Some Honest Thoughts About Modesty

It’s not like me to do stuff like this, but I’ve just gotta get this one off my chest.

Recently I came across an article entitled Sincerely, One of Many Girls Who Care. The article starts off as an apology letter to men for the immodesty of women today (or to put it bluntly, slut shaming). When I first started reading through this, I thought “okay, let’s see where she goes with this.” The blogger writes about the temptations that men face on a day to day basis from the way women are dressed when they’re on the beach to the ads of half naked women plastered across internet screens and TV commercials. After talking about how hard men have it, she goes on to encourage the male population to keep resisting temptation. She shares encouraging words as well as scripture, and ends with a big thank you to men who are striving for purity. While I appreciate the sentiment behind her writing this article, and while I do greatly appreciate, respect, love, and care for men who are striving for purity and I also encourage them to keep pursuing God seeking holiness, I hate this blog post. I hate it because it is one of many sources that I have found that takes modesty and turns it into something that only women need to practice, and more so, something that women need to practice for men. (I feel it important to disclose that the remainder of this blog is going to be talking about modesty; not so much the blog post mentioned above.) While I do see the well intent behind this, at the end of the day I find this viewpoint (in particular the second one) to be quite harmful. Here’s why:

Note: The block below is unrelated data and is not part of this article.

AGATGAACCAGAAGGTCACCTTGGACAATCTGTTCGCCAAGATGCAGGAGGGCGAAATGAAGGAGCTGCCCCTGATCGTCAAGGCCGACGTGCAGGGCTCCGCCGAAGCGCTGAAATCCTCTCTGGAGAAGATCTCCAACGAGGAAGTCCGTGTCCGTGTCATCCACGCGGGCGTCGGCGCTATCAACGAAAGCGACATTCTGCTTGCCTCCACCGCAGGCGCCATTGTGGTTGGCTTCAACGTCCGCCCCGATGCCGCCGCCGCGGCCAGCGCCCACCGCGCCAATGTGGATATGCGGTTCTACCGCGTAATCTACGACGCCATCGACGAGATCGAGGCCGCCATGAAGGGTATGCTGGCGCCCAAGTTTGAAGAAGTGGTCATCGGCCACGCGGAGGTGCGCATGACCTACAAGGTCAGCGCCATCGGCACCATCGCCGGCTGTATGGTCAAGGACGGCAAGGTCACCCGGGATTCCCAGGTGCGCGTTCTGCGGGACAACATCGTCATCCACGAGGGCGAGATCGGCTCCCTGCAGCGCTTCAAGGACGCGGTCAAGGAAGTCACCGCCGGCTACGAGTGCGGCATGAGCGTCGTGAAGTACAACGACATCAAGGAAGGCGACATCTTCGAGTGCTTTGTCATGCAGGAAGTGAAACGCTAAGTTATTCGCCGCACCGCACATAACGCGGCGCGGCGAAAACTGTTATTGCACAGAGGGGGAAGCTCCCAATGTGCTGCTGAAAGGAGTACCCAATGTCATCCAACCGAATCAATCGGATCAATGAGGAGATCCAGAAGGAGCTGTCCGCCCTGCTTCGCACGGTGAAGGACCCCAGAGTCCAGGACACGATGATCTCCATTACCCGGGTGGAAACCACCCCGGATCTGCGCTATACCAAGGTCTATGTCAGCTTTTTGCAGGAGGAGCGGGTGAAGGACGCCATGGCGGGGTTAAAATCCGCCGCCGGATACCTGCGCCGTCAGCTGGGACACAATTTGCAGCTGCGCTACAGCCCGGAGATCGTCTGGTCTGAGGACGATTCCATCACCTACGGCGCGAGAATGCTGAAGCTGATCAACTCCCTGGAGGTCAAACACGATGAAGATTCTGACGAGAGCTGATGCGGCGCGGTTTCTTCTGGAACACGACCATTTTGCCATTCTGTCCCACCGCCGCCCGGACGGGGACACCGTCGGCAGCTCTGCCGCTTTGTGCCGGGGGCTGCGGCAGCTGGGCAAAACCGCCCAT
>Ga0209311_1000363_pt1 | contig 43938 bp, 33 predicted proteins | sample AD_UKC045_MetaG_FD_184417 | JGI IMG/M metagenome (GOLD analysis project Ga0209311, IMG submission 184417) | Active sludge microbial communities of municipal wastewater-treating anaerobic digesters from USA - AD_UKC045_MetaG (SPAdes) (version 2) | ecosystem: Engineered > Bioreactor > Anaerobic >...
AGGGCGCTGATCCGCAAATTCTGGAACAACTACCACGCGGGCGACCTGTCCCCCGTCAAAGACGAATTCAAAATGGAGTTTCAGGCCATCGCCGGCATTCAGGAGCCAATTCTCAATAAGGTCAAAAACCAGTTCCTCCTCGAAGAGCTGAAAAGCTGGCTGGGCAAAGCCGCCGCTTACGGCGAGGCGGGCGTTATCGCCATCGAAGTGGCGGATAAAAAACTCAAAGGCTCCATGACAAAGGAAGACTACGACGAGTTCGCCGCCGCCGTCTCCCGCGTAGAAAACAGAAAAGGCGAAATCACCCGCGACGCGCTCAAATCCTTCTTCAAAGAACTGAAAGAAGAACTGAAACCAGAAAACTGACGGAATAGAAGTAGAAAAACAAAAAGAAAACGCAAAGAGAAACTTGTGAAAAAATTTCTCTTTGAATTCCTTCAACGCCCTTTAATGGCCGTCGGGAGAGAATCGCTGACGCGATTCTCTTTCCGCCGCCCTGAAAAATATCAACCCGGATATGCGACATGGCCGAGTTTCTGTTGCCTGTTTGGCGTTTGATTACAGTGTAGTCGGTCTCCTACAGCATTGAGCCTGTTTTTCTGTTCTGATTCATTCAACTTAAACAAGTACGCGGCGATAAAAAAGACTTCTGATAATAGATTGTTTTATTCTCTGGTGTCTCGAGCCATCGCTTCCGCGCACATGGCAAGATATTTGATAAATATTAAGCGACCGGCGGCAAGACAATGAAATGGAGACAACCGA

1) Saying that women need to be modest to help men out adds to the tired and harmful excuse of “boys will be boys.” By saying that women need to be modest for men it is suggesting that men have no control over themselves or how they react to a woman. By taking accountability away from men in this aspect, one gives excuse or pardon to men for how they treat and act towards women from how they look at them or talk to them to what they do physically. Stop me if you’ve heard this one before. A young woman is dressed for a day at the beach. A couple of men take notice of the fact that she is wearing a bikini. They start whistling and making rude comments. She is with her sister who shrugs and says, “boys will be boys,” and her mother who says, “if you don’t want them to make comments, you shouldn’t dress that way.” She is doing nothing provocative. She merely put on a swimsuit to hang out on the beach with her family and maybe even get a tan in the process. Yet her mother calls her immodest and the blame is put on her for the rudeness of a few men who are more than capable of not doing this. Sound familiar? How about this one: a young teenage girl wearing shorts that come to her knees, a blouse with two tank tops, and a pair of sneakers walks by. She happens to be a little larger and her cloths fit around her snuggly. A teenage boy watches her walk by and is staring at her buttocks. His mom, noticing this runs up to the girl and begins to scold her for being so immodest. She then returns to her son and they both walk away. Notice how in this scenario and many real life experiences the young man is not disciplined or spoken to about this. No, he is just an innocent victim here. And now the young woman is blamed for the action of said man, when she had absolutely no control over it. Which brings us to our next point.